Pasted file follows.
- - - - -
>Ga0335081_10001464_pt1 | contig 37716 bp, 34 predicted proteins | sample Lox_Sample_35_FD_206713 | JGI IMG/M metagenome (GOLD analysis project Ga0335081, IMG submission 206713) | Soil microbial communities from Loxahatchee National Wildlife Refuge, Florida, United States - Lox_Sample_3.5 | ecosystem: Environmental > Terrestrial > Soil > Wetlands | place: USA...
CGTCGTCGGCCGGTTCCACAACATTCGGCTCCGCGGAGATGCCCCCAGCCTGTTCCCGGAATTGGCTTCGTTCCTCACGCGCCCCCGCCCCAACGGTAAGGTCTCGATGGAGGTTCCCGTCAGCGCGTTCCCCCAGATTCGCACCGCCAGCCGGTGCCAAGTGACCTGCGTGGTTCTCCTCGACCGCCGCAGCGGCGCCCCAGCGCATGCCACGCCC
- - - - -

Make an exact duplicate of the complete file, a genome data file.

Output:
>Ga0335081_10001464_pt1 | contig 37716 bp, 34 predicted proteins | sample Lox_Sample_35_FD_206713 | JGI IMG/M metagenome (GOLD analysis project Ga0335081, IMG submission 206713) | Soil microbial communities from Loxahatchee National Wildlife Refuge, Florida, United States - Lox_Sample_3.5 | ecosystem: Environmental > Terrestrial > Soil > Wetlands | place: USA...
CGTCGTCGGCCGGTTCCACAACATTCGGCTCCGCGGAGATGCCCCCAGCCTGTTCCCGGAATTGGCTTCGTTCCTCACGCGCCCCCGCCCCAACGGTAAGGTCTCGATGGAGGTTCCCGTCAGCGCGTTCCCCCAGATTCGCACCGCCAGCCGGTGCCAAGTGACCTGCGTGGTTCTCCTCGACCGCCGCAGCGGCGCCCCAGCGCATGCCACGCCC